Tom in Green Island asks:
What is the difference between the terms dew point and relative humidity? And
why do meteorologists use dew point rather than relative humidity to describe the uncomfortableness or oppressiveness of an air mass?
Dew point is the temperature at which the air becomes “saturated” – in other words, it is holding all the water vapor it possibly can. If the temperature and the dew point equal each other, the water in the air will begin to condense and dew can form, hence the name.
Relative humidity is a related term. It is defined as the ratio of how much water vapor is in the air versus how much the air could potentially hold, expressed as a percentage. A higher percentage means that the air is holding a lot of water vapor and is more humid.
A relative humidity of 100% means that the air is saturated and water begins to condense, the same as when the temperatures equals the dew point.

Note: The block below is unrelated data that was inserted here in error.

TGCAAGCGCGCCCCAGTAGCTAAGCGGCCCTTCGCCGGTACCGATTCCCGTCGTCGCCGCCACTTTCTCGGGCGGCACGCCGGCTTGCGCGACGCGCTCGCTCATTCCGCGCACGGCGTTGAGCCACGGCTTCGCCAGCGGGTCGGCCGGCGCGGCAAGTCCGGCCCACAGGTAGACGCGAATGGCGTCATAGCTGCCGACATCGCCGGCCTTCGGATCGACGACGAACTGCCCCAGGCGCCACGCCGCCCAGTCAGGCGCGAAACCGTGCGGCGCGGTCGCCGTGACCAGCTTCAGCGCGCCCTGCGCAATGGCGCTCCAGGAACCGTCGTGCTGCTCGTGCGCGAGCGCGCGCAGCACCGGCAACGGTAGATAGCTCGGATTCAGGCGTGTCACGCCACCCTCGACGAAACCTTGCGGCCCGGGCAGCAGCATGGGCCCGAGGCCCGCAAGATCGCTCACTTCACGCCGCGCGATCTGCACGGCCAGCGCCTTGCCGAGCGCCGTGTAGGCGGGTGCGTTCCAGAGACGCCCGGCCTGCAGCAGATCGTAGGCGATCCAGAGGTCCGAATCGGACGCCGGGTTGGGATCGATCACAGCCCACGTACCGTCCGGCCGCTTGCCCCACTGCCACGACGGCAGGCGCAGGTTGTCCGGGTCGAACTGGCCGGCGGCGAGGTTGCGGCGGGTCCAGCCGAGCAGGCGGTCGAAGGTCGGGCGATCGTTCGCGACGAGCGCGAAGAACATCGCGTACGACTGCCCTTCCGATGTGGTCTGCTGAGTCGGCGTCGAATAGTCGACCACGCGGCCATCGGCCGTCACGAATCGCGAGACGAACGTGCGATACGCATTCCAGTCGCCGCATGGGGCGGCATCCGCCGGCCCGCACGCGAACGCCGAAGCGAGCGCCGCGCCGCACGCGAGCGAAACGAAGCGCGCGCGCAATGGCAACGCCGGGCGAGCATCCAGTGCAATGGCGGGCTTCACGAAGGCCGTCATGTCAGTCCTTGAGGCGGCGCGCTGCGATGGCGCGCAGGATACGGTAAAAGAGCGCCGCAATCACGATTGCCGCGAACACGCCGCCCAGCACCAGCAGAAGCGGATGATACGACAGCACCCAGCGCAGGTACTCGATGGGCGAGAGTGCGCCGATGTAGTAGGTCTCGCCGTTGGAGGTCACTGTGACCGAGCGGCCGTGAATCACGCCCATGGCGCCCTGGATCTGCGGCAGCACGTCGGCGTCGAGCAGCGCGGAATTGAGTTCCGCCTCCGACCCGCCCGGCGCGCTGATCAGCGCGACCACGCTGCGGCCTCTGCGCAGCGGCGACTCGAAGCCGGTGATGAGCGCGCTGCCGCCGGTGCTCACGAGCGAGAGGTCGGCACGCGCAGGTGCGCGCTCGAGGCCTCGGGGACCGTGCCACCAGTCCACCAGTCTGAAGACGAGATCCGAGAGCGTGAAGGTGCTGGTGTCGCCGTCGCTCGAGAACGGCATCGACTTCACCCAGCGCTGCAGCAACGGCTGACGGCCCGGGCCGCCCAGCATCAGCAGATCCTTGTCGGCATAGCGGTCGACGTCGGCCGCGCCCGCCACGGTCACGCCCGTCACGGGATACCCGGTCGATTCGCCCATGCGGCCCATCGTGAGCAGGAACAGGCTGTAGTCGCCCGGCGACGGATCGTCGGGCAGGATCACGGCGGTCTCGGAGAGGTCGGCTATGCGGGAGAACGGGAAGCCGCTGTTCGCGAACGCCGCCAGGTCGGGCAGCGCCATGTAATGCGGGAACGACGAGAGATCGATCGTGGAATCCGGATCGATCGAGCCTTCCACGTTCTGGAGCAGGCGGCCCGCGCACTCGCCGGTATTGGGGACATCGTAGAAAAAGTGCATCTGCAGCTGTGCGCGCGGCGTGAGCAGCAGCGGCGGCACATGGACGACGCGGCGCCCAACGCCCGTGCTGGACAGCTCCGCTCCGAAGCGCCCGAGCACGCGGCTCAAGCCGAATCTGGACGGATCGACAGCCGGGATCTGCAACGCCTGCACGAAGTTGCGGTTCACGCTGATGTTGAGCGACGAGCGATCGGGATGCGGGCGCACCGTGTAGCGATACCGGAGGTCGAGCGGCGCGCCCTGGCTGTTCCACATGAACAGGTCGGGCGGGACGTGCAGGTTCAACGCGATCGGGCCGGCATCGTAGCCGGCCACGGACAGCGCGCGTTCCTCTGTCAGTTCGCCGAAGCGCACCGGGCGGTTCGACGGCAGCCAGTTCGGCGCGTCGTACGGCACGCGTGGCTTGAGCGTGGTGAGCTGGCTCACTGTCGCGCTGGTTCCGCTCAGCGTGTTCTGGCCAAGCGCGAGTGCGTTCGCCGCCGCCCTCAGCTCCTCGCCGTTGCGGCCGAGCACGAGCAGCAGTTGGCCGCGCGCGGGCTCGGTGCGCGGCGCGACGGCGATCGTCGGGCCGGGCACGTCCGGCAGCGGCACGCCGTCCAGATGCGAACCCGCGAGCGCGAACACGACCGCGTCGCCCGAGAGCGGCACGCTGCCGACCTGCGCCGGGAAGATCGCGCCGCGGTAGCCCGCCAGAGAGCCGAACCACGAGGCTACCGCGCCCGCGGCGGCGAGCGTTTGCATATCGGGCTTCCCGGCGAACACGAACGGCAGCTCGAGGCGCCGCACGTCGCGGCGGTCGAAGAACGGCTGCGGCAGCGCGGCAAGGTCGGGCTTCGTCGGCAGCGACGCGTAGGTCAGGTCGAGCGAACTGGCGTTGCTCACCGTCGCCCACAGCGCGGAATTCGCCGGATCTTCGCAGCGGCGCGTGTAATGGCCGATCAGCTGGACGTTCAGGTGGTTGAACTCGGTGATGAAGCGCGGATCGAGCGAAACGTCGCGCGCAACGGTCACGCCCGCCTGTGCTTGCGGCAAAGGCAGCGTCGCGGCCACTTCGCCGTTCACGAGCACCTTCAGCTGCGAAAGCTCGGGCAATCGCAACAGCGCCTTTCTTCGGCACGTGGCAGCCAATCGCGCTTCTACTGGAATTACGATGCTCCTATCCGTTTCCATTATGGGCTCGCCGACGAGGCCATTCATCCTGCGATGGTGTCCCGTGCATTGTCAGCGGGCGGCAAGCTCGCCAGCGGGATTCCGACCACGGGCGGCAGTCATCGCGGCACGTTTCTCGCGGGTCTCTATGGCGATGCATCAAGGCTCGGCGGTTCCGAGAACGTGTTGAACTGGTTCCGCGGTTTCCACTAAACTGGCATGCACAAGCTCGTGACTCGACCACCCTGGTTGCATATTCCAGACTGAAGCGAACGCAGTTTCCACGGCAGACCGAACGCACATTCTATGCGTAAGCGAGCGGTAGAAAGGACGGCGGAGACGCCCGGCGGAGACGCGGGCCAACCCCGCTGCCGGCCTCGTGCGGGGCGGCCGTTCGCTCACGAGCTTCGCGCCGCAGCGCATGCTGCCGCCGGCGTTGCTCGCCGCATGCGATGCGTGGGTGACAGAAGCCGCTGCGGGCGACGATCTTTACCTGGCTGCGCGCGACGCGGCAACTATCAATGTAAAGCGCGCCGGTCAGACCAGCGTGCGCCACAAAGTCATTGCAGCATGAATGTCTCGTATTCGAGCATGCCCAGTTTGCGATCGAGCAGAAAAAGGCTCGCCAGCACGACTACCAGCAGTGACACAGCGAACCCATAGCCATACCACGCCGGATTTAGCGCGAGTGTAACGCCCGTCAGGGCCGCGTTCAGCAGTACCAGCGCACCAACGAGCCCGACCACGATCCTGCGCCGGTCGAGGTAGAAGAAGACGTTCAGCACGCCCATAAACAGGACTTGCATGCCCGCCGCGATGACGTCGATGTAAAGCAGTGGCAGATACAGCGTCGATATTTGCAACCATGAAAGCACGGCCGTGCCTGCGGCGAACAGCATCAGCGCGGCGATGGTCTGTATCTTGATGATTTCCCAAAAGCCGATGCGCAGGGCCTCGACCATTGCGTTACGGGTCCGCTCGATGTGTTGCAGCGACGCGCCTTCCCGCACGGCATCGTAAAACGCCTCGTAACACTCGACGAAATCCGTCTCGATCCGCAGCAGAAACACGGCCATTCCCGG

Lets run through an examples that shows how these two terms, while closely related, can reflect very different things throughout the course of a single day.
Early in the morning, let’s say that the dew point is 50 degrees. For an overnight low, our temperature drops to 50 degrees. The relative humidity is 100% and dew forms.
Later in the day, the temperature rises to 70 degrees. There is no moisture being added to or taken away from the air, so the dew point stays at 50. It would feel just about as humid to you as you stepped outside. Even so, the warmer air can now hold more water and the relative humidity drops to 49%.
I have seen meteorologists use either term on air, and both are useful in their own way. I think it comes down to a matter of personal preference. Relative humidity varies based on both moisture in the air and temperature. I typically use dew point, because it reflects just the moisture, which is what we want to know about anyways.
Thanks to Tom for the question! If you’ve got a weather question you want answered in Weather 101, shoot us an email! You can reach me at email@example.com